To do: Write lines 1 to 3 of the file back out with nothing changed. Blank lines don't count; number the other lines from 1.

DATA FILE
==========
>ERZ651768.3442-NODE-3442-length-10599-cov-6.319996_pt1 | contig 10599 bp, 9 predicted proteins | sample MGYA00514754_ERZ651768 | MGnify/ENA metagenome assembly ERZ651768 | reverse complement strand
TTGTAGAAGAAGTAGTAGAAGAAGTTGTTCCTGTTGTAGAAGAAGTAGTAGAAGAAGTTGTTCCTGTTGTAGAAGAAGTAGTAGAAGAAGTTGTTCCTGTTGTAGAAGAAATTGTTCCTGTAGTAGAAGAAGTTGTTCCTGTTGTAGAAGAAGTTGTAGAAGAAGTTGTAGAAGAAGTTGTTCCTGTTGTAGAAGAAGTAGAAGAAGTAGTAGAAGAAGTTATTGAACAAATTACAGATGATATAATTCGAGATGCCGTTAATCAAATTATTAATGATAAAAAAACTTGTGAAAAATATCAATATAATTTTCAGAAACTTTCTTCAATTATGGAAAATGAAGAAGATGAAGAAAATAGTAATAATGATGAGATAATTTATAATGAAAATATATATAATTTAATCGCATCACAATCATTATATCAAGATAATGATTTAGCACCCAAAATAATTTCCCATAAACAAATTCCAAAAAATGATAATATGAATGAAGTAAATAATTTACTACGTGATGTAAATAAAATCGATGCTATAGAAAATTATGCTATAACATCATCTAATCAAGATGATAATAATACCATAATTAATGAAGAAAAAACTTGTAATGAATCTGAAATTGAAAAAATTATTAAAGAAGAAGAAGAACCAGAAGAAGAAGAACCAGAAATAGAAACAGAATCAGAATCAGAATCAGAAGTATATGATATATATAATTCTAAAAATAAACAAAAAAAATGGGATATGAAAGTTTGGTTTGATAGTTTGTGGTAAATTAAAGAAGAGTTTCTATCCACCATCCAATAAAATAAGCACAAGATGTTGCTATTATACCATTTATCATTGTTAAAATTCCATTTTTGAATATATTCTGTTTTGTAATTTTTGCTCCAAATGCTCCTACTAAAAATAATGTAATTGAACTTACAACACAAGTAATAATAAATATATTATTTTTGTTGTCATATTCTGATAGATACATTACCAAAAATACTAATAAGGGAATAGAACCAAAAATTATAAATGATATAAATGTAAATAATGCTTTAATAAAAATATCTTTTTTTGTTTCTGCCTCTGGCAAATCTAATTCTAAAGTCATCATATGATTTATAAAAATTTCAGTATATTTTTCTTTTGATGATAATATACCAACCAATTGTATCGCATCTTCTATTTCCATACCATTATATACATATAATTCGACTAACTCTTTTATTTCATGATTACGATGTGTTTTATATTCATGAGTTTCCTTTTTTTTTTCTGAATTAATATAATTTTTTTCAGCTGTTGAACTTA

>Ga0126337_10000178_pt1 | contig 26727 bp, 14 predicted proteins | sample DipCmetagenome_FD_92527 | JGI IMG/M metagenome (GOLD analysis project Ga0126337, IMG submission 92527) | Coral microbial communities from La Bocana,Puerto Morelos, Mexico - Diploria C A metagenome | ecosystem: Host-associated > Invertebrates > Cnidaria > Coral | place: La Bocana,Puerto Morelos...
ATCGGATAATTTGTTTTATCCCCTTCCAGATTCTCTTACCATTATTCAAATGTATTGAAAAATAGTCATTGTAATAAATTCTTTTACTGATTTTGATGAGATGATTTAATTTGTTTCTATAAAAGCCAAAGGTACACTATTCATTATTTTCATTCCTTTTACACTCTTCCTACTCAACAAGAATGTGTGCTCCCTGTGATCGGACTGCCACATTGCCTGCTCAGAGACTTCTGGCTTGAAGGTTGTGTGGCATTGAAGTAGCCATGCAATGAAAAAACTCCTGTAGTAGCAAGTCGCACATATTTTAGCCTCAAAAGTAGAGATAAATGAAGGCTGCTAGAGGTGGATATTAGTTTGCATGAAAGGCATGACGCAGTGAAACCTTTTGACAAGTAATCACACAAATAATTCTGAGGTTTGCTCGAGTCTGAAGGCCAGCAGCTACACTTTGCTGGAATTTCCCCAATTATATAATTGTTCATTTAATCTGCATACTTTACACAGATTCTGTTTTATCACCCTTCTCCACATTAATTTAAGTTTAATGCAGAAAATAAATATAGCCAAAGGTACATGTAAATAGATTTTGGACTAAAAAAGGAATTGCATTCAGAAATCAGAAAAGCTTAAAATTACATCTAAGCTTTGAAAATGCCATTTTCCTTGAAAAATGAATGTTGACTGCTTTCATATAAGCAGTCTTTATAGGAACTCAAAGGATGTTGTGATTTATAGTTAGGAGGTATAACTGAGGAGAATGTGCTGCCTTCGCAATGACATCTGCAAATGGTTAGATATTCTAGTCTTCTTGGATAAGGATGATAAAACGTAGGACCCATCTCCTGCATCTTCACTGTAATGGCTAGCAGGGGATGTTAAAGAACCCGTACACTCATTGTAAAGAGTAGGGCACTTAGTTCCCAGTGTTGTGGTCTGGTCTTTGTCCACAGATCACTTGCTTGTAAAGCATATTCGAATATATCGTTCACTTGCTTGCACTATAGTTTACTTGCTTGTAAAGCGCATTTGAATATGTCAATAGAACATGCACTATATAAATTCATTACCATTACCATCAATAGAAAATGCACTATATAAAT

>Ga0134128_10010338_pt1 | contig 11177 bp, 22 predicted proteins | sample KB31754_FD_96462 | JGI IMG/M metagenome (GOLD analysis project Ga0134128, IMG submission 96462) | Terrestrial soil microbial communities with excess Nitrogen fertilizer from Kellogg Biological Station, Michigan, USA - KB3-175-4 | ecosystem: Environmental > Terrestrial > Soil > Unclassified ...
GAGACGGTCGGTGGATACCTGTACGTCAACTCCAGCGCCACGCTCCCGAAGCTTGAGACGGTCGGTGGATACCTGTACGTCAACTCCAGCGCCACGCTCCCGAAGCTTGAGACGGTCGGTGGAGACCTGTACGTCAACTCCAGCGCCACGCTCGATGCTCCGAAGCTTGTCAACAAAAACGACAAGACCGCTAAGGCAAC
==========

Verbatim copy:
>ERZ651768.3442-NODE-3442-length-10599-cov-6.319996_pt1 | contig 10599 bp, 9 predicted proteins | sample MGYA00514754_ERZ651768 | MGnify/ENA metagenome assembly ERZ651768 | reverse complement strand
TTGTAGAAGAAGTAGTAGAAGAAGTTGTTCCTGTTGTAGAAGAAGTAGTAGAAGAAGTTGTTCCTGTTGTAGAAGAAGTAGTAGAAGAAGTTGTTCCTGTTGTAGAAGAAATTGTTCCTGTAGTAGAAGAAGTTGTTCCTGTTGTAGAAGAAGTTGTAGAAGAAGTTGTAGAAGAAGTTGTTCCTGTTGTAGAAGAAGTAGAAGAAGTAGTAGAAGAAGTTATTGAACAAATTACAGATGATATAATTCGAGATGCCGTTAATCAAATTATTAATGATAAAAAAACTTGTGAAAAATATCAATATAATTTTCAGAAACTTTCTTCAATTATGGAAAATGAAGAAGATGAAGAAAATAGTAATAATGATGAGATAATTTATAATGAAAATATATATAATTTAATCGCATCACAATCATTATATCAAGATAATGATTTAGCACCCAAAATAATTTCCCATAAACAAATTCCAAAAAATGATAATATGAATGAAGTAAATAATTTACTACGTGATGTAAATAAAATCGATGCTATAGAAAATTATGCTATAACATCATCTAATCAAGATGATAATAATACCATAATTAATGAAGAAAAAACTTGTAATGAATCTGAAATTGAAAAAATTATTAAAGAAGAAGAAGAACCAGAAGAAGAAGAACCAGAAATAGAAACAGAATCAGAATCAGAATCAGAAGTATATGATATATATAATTCTAAAAATAAACAAAAAAAATGGGATATGAAAGTTTGGTTTGATAGTTTGTGGTAAATTAAAGAAGAGTTTCTATCCACCATCCAATAAAATAAGCACAAGATGTTGCTATTATACCATTTATCATTGTTAAAATTCCATTTTTGAATATATTCTGTTTTGTAATTTTTGCTCCAAATGCTCCTACTAAAAATAATGTAATTGAACTTACAACACAAGTAATAATAAATATATTATTTTTGTTGTCATATTCTGATAGATACATTACCAAAAATACTAATAAGGGAATAGAACCAAAAATTATAAATGATATAAATGTAAATAATGCTTTAATAAAAATATCTTTTTTTGTTTCTGCCTCTGGCAAATCTAATTCTAAAGTCATCATATGATTTATAAAAATTTCAGTATATTTTTCTTTTGATGATAATATACCAACCAATTGTATCGCATCTTCTATTTCCATACCATTATATACATATAATTCGACTAACTCTTTTATTTCATGATTACGATGTGTTTTATATTCATGAGTTTCCTTTTTTTTTTCTGAATTAATATAATTTTTTTCAGCTGTTGAACTTA

>Ga0126337_10000178_pt1 | contig 26727 bp, 14 predicted proteins | sample DipCmetagenome_FD_92527 | JGI IMG/M metagenome (GOLD analysis project Ga0126337, IMG submission 92527) | Coral microbial communities from La Bocana,Puerto Morelos, Mexico - Diploria C A metagenome | ecosystem: Host-associated > Invertebrates > Cnidaria > Coral | place: La Bocana,Puerto Morelos...